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Buy Recycled

By: Scott McBride - Updated: 7 Nov 2010 | comments*Discuss
Recycled Household Waste Environment

Recycling household waste is a big help to the environment, as it saves natural resources and reduces the amount of rubbish sent to landfill sites. That's only half the job, however, and it's just as important to actively support recycling by making a conscious effort to buy products made from recycled materials.

Buying recycled items helps to increase demand for the reclaimed materials collected by recycling schemes and encourages shops to stock more recycled products. It can also reduce the amount of materials going to landfill sites, conserve energy and resources and create jobs.

Recycled products fall into three categories. The best for the environment are those made from 100 per cent recovered household or commercial waste. Some recycled products are made partly from materials recovered from waste and others are made from waste recovered during processing.

Exploding the Myths

There are plenty of myths surrounding recycled products, namely that they are expensive, hard to find, unattractive to look at, poor quality and consume more energy and resources than a product made from primary materials. The truth is very different. Recycled products should not cost more and are often competitively priced. They are increasingly found in high street stores and on supermarket shelves, and in terms of the way they look, it is impossible to distinguish between many recycled and non-recycled items.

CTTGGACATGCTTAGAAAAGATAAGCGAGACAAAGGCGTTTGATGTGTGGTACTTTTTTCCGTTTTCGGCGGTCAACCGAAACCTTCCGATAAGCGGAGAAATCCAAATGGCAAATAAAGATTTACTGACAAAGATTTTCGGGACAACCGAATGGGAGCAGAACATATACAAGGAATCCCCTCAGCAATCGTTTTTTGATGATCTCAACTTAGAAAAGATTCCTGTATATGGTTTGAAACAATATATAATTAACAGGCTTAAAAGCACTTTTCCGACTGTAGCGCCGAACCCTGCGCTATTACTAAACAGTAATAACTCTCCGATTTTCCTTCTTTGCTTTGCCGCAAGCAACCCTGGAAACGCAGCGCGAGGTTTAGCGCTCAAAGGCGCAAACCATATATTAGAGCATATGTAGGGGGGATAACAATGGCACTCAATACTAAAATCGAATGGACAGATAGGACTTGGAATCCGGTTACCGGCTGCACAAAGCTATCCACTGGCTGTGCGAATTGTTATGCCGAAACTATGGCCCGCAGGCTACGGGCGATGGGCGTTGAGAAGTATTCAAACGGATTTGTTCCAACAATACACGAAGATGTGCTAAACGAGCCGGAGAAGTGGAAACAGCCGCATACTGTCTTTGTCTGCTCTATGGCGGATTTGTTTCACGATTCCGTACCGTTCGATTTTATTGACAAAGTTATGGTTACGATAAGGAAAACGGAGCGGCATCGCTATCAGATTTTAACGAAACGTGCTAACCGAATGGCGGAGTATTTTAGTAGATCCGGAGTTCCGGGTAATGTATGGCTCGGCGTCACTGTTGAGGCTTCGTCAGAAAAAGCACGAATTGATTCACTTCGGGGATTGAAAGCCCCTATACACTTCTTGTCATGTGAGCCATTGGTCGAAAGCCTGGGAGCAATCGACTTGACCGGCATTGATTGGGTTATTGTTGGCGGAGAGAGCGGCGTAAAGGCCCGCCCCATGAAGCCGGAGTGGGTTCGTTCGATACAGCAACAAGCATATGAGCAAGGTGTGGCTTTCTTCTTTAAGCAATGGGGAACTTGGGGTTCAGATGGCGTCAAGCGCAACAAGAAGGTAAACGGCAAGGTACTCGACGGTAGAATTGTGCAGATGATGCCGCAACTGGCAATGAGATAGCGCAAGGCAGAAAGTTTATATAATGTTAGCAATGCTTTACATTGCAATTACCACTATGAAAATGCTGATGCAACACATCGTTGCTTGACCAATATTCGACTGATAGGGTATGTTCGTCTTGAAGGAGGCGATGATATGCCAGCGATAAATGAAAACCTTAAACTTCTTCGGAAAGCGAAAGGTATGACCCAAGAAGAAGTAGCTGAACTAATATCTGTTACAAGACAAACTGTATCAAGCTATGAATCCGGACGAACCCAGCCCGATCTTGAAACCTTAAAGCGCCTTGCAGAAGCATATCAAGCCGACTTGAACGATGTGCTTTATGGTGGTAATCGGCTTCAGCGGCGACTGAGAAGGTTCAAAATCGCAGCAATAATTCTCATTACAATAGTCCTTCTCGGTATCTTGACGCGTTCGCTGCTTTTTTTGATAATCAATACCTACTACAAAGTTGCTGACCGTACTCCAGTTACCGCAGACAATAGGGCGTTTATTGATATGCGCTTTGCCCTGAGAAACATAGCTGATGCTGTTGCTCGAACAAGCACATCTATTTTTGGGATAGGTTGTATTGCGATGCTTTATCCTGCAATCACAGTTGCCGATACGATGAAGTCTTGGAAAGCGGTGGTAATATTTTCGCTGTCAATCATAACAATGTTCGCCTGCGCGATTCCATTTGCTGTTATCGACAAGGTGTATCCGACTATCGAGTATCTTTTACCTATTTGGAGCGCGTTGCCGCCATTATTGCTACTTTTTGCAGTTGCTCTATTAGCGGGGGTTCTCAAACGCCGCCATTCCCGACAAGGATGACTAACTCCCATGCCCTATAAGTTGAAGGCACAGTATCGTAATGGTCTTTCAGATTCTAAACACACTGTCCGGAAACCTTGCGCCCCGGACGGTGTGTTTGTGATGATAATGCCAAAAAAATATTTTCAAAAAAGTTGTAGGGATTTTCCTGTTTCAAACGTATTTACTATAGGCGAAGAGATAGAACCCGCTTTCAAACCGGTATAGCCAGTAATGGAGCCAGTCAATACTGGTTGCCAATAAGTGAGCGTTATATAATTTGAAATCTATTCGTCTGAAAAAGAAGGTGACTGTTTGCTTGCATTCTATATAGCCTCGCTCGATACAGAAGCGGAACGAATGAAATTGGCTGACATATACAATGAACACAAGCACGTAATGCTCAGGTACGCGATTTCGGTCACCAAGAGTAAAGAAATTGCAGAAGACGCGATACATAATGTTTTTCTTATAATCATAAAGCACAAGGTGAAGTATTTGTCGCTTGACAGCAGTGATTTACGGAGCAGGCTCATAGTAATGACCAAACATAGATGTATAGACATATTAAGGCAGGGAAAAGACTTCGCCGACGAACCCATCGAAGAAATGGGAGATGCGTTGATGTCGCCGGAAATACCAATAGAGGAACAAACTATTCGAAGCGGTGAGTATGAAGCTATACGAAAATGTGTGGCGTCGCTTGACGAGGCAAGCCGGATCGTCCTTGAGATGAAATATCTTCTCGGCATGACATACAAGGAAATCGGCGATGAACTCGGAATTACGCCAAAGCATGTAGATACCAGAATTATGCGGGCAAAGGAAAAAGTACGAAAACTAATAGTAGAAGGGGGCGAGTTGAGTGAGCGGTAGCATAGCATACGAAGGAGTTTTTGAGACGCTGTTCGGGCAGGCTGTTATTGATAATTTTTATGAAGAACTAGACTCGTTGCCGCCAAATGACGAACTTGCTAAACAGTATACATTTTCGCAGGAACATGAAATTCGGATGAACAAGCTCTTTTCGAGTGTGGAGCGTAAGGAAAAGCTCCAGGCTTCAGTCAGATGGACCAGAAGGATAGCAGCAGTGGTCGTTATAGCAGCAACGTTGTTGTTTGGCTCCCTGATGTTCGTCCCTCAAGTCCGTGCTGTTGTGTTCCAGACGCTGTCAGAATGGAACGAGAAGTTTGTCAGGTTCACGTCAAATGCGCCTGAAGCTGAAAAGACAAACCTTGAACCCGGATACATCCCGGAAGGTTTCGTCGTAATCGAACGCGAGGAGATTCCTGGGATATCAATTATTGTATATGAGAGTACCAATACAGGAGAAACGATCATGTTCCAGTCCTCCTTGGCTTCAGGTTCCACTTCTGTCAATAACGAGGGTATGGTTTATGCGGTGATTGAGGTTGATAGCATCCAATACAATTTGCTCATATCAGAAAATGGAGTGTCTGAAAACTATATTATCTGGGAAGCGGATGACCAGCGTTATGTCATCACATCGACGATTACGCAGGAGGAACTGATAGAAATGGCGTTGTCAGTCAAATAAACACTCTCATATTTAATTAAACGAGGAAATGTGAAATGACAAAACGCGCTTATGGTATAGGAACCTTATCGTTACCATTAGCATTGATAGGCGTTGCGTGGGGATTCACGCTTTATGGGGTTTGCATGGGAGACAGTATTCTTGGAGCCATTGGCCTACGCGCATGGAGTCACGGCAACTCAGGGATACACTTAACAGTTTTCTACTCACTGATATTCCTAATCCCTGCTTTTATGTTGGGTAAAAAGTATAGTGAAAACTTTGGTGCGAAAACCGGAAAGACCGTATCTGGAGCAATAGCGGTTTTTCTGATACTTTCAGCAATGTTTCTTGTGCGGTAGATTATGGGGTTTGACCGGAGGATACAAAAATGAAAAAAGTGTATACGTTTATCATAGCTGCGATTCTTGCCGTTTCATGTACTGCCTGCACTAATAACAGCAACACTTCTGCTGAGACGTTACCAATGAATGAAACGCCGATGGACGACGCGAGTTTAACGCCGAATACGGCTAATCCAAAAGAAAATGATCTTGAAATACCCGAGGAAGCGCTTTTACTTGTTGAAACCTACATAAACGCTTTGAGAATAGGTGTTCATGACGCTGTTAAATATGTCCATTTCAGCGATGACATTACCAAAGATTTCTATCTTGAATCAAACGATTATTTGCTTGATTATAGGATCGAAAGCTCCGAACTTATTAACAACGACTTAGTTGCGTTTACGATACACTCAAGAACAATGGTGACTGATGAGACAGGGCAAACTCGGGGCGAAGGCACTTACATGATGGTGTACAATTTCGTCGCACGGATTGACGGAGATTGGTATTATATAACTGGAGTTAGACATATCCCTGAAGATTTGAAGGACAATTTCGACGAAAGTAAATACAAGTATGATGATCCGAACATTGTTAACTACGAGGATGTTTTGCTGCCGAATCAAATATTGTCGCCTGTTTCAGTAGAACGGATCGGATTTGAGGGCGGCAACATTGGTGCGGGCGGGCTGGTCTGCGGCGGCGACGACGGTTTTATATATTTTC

Materials like aluminium, steel and glass can all be recycled repeatedly without a loss in quality. Paper does suffer quality reduction and so can be recycled a limited number of times, but, high quality recycled paper is still readily available. Many recycled products offer significant savings in terms of energy and water as well as raw materials. For example, by saving trees, electricity and water, every tonne of recycled paper results in 74 per cent less air pollution and 34 per cent less water pollution than manufacturing the same amount of paper from virgin wood pulp.

There are a few simple steps all consumers can take to ensure their purchases have less impact on the environment.

  • Avoid products with excess packaging and try to choose items packaged in recycled materials.
  • Recycle rags instead of buying new cloths or paper products.
  • Buy long-life, energy-efficient and rechargeable products.
  • Choose refillable or remanufactured computer printer cartridges and return spent cartridges for recycling.
  • Use washable cups, plates and cutlery instead of paper or plastic disposable ones.
  • Pick recycled tissues, toilet paper, kitchen rolls, writing paper, envelopes and refuse sacks.
  • Ask store managers to introduce new ranges of recycled products.
  • Persuade family and friends to buy recycled products.
  • Find out if decision makers in the workplace have considered using recycled products.

The range of recycled products on the market is growing all the time and they perform just as well as items made from raw materials. Before buying a product it's worth finding out of there is an equivalent one made from recycled materials. The wide variety of recycled products already available includes chairs, plant pots, dustbins, clothes, glass ornaments, toys, garden hoses, wellington boots, coasters, mouse mats, bollards, padded mail bags, pens, video cassettes gift cards and park benches.

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